GCKS.  After a router transfer its state to GCKS, it will reply to
   the initial advertisements from other routers with GCKS
   advertisements, even when the initial advertisements consist of
   properties priorities than its priority.  This approach guarantees
   that a GCKS will not be changed frequently after it has been elected.
   After receiving the GCKS advertisement of the new elected GCKS, other
   routers transfer their states to Member.  However, if a GCKS G1
   receives a GCKS advertisement from another router G2 and G2 is a more
   preferred GCKS, G1 follows the procedure in Section 3.2.




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   If a node in state member fails to perform an initial exchange with
   the router it believes to be GCKS, it resets its state to initial but
   ignores advertisements from that router.  This way an attacker cannot
   disrupt communications indefinitely by masquerading as a GCKS.

   If a node transitions to GCKS state, it performs the procedure in
   Section 3.1.

3.1.  A new GCKS is Elected

3.2.  Merging Partitioned Networks

   Whenever a GCKS finds that a more preferred router is also acting as
   a GCKS for the same group, then the group is partitioned.  Typically
   if there is already an active GCKS for a group, even if a more
   preferred GCKS joins, the GCKS will not change.  Two situations can
   result in multiple GCKSes active for a group.  The first is that
   members of the group do not share common authentication credentials.
   The second is that the group was previously partitioned so that some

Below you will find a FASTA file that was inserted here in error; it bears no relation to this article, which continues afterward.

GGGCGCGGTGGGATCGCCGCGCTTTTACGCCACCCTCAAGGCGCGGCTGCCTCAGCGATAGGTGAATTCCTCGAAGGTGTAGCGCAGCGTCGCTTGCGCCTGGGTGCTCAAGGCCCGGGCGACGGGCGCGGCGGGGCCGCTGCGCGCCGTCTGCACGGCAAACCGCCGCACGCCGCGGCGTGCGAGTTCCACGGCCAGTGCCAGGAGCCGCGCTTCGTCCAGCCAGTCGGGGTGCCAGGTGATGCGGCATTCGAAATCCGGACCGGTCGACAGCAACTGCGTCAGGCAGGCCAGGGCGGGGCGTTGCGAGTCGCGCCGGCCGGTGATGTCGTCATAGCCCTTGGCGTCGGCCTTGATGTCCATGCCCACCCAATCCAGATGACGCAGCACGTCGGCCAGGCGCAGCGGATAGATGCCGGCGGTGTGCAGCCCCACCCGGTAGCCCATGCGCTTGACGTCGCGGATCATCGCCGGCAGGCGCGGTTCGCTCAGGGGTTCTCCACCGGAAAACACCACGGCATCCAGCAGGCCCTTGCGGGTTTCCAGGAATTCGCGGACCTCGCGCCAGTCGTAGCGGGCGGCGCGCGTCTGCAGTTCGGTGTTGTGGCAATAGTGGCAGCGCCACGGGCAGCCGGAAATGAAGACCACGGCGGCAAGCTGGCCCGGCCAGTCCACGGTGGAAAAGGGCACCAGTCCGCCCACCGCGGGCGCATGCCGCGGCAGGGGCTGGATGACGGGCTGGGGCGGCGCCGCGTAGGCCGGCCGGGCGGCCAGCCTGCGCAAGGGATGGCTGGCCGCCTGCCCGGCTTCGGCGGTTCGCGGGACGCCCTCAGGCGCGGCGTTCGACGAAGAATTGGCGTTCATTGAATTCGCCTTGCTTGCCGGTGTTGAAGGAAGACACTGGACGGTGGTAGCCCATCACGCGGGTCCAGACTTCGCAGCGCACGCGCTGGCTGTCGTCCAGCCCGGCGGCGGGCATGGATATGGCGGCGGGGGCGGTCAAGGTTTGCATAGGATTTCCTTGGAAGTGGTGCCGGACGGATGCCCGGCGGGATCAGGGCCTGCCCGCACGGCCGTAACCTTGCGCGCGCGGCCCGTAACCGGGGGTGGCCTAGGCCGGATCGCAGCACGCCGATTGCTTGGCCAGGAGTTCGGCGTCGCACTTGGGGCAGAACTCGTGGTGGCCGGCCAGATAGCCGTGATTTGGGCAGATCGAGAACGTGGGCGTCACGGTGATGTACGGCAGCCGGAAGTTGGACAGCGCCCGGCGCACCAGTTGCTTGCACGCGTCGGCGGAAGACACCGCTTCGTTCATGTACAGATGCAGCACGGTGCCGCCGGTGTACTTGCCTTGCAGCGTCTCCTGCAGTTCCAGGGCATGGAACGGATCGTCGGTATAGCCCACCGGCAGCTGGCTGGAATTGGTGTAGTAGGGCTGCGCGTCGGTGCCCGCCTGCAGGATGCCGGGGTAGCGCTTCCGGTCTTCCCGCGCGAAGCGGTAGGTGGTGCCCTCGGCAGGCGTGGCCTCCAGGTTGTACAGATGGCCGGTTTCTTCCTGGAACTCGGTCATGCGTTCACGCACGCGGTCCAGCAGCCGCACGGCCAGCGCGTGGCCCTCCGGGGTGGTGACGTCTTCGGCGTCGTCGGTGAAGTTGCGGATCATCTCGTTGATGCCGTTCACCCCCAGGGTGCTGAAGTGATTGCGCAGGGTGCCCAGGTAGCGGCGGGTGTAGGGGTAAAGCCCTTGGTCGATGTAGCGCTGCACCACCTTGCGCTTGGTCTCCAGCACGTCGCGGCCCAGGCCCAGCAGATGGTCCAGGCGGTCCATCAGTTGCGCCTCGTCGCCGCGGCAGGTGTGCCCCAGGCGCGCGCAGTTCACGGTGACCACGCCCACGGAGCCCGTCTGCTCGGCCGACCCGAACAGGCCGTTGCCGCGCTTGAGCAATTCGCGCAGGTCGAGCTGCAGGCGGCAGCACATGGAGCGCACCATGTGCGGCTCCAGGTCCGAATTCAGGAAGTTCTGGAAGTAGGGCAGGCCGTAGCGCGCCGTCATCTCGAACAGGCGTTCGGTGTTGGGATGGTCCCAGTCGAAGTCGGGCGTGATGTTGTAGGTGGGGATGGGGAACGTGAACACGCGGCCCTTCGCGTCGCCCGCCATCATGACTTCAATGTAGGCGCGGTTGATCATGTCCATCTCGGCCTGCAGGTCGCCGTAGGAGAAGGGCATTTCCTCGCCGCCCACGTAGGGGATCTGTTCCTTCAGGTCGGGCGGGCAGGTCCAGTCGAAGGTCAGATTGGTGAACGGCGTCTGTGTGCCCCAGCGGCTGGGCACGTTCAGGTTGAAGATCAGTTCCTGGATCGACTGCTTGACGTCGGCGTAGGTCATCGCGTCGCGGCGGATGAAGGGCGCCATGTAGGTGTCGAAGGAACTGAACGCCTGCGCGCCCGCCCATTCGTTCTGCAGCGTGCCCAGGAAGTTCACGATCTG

nodes could not see election messages from other nodes.  After the
   problem resulting in the partition is fixed, then both active GCKSes
   will see each others election announcements.  The group needs to
   merge.

   The less preferred GCKS performs a unicast mrkmp_merge_sa unicast key
   management message to the more preferred GCKS.  In this message the
   less preferred GCKS includes its key download payload, so the more
   preferred GCKS learns the protocol master keys of the less preferred
   GCKS.

   The more preferred GCKS generates a new key download payload
   including a KEK and the union of all the protocol master keys.  The
   GCKS SHOULD mark the existing protocol master keys as expiring for
   usage in transmitted packets in a relatively short time.  The GCKS
   SHOULD introduce a new protocol master key.  This key download
   payload is returned to the less preferred GCKS and is sent out in the
   current KEK using a group key management message.

   The less preferred GCKS sends the received key download payload
   encrypted in its existing KEK.  XXX how many retransmits.  After all
   retransmissions of this payload the less preferred GCKS sets its
   state to member.

   As a result of this procedure, members learn the protocol master keys
   of both GCKSes and converge on a single KEK and GCKS.  Changing the
   protocol master keys during a merge is important for protocols that